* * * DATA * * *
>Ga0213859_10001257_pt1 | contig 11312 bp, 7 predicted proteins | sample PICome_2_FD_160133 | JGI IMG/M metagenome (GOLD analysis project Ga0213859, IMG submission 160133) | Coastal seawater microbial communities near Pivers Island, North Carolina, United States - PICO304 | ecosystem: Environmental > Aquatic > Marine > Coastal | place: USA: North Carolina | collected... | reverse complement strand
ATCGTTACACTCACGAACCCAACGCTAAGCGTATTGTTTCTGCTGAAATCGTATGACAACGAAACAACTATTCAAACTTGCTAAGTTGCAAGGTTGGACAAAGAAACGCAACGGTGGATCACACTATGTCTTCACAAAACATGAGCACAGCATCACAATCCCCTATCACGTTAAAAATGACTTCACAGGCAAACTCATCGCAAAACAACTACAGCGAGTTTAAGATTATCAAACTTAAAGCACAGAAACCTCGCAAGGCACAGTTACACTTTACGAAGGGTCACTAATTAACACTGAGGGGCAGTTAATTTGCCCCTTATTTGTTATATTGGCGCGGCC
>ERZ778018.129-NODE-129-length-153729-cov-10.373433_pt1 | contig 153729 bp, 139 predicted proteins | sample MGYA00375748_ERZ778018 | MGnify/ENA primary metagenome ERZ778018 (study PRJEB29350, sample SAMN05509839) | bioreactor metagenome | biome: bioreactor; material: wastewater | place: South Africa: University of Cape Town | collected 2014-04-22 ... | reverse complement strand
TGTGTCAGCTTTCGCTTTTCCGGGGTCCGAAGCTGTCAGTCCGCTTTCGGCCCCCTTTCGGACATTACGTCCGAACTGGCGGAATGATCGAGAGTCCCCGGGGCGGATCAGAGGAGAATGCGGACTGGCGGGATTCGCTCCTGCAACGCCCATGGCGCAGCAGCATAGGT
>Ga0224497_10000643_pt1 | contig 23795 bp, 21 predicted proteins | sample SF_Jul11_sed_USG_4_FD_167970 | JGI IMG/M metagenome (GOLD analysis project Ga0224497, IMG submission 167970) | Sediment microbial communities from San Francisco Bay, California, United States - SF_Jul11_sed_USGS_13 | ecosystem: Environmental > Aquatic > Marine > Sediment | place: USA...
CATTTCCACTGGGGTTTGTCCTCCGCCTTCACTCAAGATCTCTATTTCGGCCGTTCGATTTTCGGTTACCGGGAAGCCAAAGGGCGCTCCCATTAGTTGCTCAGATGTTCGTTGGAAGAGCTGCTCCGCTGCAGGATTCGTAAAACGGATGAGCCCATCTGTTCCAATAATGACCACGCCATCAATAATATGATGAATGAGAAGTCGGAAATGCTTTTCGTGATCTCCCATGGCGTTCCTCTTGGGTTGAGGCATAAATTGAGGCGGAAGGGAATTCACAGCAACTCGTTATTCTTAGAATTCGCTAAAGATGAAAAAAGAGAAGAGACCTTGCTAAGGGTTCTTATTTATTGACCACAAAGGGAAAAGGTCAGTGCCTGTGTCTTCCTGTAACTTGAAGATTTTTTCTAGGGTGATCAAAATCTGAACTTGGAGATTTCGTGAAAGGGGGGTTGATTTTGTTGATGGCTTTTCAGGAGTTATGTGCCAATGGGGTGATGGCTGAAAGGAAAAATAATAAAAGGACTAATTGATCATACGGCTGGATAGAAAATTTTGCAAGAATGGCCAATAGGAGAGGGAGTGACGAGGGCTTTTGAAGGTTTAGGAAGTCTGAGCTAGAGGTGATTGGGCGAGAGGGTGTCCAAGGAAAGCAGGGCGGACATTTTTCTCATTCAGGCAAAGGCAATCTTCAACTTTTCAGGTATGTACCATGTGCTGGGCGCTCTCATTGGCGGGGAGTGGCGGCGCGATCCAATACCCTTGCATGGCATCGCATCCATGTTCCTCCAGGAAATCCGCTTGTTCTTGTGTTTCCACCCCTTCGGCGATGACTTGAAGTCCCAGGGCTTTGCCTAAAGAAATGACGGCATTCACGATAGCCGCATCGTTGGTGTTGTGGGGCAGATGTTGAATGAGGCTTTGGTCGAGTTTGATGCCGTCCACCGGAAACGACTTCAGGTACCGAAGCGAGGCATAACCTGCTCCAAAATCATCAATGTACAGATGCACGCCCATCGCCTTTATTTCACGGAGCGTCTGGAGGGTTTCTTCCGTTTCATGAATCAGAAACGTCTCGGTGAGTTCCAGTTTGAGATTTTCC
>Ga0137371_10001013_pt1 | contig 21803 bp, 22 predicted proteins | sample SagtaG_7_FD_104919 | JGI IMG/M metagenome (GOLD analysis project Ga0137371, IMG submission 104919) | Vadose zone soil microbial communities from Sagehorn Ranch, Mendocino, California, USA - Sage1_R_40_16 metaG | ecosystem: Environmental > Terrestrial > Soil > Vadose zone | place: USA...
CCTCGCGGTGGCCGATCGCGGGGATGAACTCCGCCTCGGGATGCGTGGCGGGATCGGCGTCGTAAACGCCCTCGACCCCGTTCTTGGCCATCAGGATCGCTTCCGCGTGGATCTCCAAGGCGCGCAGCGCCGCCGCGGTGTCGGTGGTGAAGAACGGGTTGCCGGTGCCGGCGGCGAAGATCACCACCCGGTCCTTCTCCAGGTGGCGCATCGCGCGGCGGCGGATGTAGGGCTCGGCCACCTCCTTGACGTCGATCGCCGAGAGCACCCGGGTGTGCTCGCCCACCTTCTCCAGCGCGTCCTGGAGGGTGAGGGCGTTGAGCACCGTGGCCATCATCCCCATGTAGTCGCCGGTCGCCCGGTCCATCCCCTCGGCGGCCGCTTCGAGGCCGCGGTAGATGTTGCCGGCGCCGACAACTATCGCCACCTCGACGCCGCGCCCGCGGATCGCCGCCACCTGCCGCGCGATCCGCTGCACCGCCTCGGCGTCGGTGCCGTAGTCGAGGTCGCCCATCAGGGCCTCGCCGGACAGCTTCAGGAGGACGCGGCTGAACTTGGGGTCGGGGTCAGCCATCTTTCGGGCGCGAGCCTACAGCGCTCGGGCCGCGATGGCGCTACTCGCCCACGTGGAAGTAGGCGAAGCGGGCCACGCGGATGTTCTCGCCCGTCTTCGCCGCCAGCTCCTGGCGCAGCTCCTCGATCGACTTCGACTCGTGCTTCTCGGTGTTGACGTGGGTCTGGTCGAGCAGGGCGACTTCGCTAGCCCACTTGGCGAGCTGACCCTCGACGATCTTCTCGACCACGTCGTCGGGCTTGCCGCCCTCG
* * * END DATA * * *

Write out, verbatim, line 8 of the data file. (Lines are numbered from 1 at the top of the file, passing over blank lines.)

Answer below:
CCTCGCGGTGGCCGATCGCGGGGATGAACTCCGCCTCGGGATGCGTGGCGGGATCGGCGTCGTAAACGCCCTCGACCCCGTTCTTGGCCATCAGGATCGCTTCCGCGTGGATCTCCAAGGCGCGCAGCGCCGCCGCGGTGTCGGTGGTGAAGAACGGGTTGCCGGTGCCGGCGGCGAAGATCACCACCCGGTCCTTCTCCAGGTGGCGCATCGCGCGGCGGCGGATGTAGGGCTCGGCCACCTCCTTGACGTCGATCGCCGAGAGCACCCGGGTGTGCTCGCCCACCTTCTCCAGCGCGTCCTGGAGGGTGAGGGCGTTGAGCACCGTGGCCATCATCCCCATGTAGTCGCCGGTCGCCCGGTCCATCCCCTCGGCGGCCGCTTCGAGGCCGCGGTAGATGTTGCCGGCGCCGACAACTATCGCCACCTCGACGCCGCGCCCGCGGATCGCCGCCACCTGCCGCGCGATCCGCTGCACCGCCTCGGCGTCGGTGCCGTAGTCGAGGTCGCCCATCAGGGCCTCGCCGGACAGCTTCAGGAGGACGCGGCTGAACTTGGGGTCGGGGTCAGCCATCTTTCGGGCGCGAGCCTACAGCGCTCGGGCCGCGATGGCGCTACTCGCCCACGTGGAAGTAGGCGAAGCGGGCCACGCGGATGTTCTCGCCCGTCTTCGCCGCCAGCTCCTGGCGCAGCTCCTCGATCGACTTCGACTCGTGCTTCTCGGTGTTGACGTGGGTCTGGTCGAGCAGGGCGACTTCGCTAGCCCACTTGGCGAGCTGACCCTCGACGATCTTCTCGACCACGTCGTCGGGCTTGCCGCCCTCG